Addison — Bonnie and Clyde have long fascinated the public ever since they exploded on the scene in the 1930s. They were on the first of the “most wanted” public enemy lists and the caused some of the involvement of the FBI in local law enforcement. Soon after, the G-men were here to stay. They started to rack up other successes, such as John Dillinger, Pretty Boy Floyd and Baby Face Nelson. The usual trick of escaping to another state to lie low lost its protection as the FBI could go everywhere.
As a result, Bonnie and Clyde receive quite a lot of attention to this day. There have been a number of movies. In 1958, William Witney directed a version. Arthur Penn directed the best-known version in 1967. Perhaps it was this film, starring Warren Beatty and Faye Dunnaway, that created the glamorous image of the two criminals we all have today—The Great Gatsby with pistols.
However that image arrived, the 2009 musical Bonnie & Clyde by Frank Wildhorn, now playing at WaterTower Theater, sugar coats the two into a pair nice kids from down the street in Dallas. Charming Clyde had childhood dreams of being a charismatic criminal and beautiful Bonnie was going to be a big movie star, like every other girl her age. They just had a series of bad breaks.
If Clyde hadn’t been sodomized when he was in prison, he wouldn’t have asked Bonnie to help him break out. If a cop hadn’t pulled a gun on them when they were robbing a ragtag store, they wouldn’t have had to kill him—and so on. Of course, this is pure fantasy, but what else can a musical version of the lives of two hardened killers be?
Director René Moreno, taking on the show's regional premiere, is stuck with the book by Ivan Menchell that moves in tedious, chronological order from event to event. Further, Moreno can’t do much about the overly long first act except to keep everything moving at a quick pace without crossing over into frantic. Don Black’s lyrics are a nimble improvement over the slow-moving book and offer some clever lines. Overall, the effect is one of a tight and smooth running production of an ordinary show.
Sarah B. Brown’s scenic design has a dilapidated look that adds to the depression era feeling. There are platforms of weathered wood and a large tarp in the back that acts as a curtain. Projections of newspaper headlines help to tell the sad tale. Michael Robinson’s costumes are effective without calling attention to themselves. Mark Mullino’s excellent but small band was invisible, which means that he had no communication with the stage. But in a show that is made up of one song after another, his main job is to get them started in the right tempo.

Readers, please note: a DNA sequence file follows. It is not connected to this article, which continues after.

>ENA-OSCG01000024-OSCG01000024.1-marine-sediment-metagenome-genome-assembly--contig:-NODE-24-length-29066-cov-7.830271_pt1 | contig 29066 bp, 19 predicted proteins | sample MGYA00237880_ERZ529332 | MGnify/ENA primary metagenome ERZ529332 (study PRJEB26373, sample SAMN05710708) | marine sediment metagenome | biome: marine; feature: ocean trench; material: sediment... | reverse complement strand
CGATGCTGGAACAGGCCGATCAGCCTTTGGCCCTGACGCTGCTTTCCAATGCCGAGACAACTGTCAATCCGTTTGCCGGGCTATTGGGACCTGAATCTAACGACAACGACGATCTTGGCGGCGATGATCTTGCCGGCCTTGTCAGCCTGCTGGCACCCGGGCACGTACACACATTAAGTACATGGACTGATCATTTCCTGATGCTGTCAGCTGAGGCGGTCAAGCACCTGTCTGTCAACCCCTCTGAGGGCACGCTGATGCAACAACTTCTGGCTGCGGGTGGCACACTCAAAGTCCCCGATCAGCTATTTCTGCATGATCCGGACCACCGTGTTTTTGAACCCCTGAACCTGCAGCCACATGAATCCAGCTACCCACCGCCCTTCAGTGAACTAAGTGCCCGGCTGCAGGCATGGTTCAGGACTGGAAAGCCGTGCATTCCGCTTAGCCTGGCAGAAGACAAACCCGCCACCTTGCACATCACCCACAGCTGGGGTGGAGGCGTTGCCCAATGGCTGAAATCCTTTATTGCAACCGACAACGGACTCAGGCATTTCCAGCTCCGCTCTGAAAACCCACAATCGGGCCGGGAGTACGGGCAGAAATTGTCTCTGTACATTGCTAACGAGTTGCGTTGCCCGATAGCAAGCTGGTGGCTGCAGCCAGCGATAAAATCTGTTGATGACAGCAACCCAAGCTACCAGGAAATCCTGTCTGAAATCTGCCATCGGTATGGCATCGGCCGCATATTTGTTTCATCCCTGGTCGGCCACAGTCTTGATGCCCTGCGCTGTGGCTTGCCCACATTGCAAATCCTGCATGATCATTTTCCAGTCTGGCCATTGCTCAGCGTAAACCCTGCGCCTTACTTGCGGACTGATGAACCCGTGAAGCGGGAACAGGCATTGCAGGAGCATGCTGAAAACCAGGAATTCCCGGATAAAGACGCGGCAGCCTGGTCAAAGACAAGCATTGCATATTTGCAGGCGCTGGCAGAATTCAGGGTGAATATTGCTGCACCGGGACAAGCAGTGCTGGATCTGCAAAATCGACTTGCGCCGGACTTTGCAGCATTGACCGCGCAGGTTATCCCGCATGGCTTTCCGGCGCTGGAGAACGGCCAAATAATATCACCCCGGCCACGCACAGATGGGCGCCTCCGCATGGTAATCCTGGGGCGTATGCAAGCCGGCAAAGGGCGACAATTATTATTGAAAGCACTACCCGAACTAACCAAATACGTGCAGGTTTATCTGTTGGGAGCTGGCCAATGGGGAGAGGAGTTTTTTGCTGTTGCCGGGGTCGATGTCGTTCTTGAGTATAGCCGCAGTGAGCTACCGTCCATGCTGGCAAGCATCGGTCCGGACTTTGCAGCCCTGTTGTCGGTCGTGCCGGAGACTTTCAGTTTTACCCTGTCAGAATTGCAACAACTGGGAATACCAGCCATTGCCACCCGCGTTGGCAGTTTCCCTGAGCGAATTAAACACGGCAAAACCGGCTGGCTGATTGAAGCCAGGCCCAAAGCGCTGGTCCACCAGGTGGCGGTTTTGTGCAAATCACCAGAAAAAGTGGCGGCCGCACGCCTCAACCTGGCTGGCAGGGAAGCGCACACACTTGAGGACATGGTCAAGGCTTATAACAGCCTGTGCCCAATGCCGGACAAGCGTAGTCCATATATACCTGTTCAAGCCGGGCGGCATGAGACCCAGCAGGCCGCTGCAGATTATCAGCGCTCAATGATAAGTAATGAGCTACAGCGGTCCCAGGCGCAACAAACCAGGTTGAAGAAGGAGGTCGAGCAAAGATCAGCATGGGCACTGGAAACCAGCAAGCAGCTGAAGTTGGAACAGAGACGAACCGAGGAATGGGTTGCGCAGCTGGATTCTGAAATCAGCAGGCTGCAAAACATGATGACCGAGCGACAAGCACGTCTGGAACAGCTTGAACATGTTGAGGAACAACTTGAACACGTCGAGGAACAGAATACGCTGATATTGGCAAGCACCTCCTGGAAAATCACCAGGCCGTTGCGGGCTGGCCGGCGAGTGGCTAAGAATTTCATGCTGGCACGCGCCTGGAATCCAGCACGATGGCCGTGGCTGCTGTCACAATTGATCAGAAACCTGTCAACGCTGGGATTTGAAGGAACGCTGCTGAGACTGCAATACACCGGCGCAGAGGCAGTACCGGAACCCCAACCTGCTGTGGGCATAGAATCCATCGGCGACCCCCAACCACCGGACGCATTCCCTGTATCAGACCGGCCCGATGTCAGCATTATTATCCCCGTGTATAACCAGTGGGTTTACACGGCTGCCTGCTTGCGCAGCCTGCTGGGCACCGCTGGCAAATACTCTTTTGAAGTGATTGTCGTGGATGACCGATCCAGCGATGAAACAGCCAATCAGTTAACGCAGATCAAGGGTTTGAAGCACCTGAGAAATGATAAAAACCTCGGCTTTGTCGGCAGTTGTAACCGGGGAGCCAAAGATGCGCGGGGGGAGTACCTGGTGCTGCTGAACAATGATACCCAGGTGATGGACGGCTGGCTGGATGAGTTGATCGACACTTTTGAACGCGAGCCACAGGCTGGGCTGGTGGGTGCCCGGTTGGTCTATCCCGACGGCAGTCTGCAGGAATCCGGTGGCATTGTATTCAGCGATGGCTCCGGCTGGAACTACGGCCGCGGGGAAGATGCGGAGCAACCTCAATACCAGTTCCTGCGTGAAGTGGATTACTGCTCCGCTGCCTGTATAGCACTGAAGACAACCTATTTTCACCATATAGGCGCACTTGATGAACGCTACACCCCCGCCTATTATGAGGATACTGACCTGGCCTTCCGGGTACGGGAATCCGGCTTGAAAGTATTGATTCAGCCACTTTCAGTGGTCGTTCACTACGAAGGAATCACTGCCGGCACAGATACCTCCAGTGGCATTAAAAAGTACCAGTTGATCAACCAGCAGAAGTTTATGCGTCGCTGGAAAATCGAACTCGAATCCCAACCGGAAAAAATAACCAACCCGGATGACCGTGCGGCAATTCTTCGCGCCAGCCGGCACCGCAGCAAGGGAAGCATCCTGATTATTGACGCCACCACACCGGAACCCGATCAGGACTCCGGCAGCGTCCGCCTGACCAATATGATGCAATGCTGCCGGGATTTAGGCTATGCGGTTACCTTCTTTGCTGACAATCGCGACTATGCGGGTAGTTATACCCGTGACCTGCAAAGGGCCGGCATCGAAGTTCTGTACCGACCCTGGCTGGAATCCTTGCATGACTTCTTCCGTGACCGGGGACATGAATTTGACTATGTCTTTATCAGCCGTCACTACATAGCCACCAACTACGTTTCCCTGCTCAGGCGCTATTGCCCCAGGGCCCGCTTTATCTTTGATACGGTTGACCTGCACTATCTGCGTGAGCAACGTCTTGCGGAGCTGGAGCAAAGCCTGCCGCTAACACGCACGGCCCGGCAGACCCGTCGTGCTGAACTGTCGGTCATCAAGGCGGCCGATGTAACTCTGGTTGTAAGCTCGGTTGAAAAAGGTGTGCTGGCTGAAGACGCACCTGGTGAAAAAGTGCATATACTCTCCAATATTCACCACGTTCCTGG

When the show opens, we see the duo as their younger selves as they dream about being a famous gunslinger and an actor like Clara Bow (respectively). What sweet kids! Alexandra Doke’s Bonnie (the younger) and Andy Stratton’s (Clyde the juvenile delinquent) are a high-energy pair and as cute as they can be. Young vibrato-less voices are naturally strident, but the amplification made it worse.
Kayla Carlyle and John Campione play the pair as young adults. The real Bonnie and Clyde were both in their early 20’s when they met their final fate, so the young actors remind us that they were barely out of their teens, not an age known for the best judgment. Vocally, both are very strong and have excellent diction. All pop singers use the vocal device of starting a note without vibrato and adding it in later. Here, both singers wait way too long to add in the vibrato. They might be trying to sound like their younger selves, but the effect in their otherwise pleasant voices is shrill and unpleasant.
No so with Anthony Fortino, who plays Ted Hinton, a suitor of Bonnie’s before she met Clyde. He is the erstwhile deputy that doggedly tracks them down. Fortino has a gorgeous instrument that is perfectly produced and used with skill. He is the best voice on the stage. He is on the wooden side as an actor, but that very well may be the way Moreno wanted the stiff-necked but good-natured and loyal, local cop to appear.
David Price plays Buck, Clyde’s loyal but not-too-bright brother and Sarah Elizabeth Smith is wonderful as his evangelical wife, Blanche, who makes the transition to passing the collection plate to emptying it into her purse easily once the die is cast.
In the end, neither Bonnie nor Clyde was ever convicted of anything so they have to be considered “innocent until proven guilty.” Of course, there was no doubt of their identity and of their ruthless crimes. They both handed out autographs in the banks they robbed.
The only real guilty party is composer Frank Wildhorn. His best known musical, Jekyll & Hyde, is saved by one big knockout song, “This Is the Moment.” Such a song would have saved this tepid score as well but, alas, we waited in vain to be wowed. All the songs were just fine, serviceable and pleasant while they lasted, with one song of almost every genre from country and western to gospel. However, in retrospect, in is difficult to remember any of them. Every show needs an earworm; some shows (which shall remain a nameless phantom) exist on little more than one or two them.
But you really need at least one.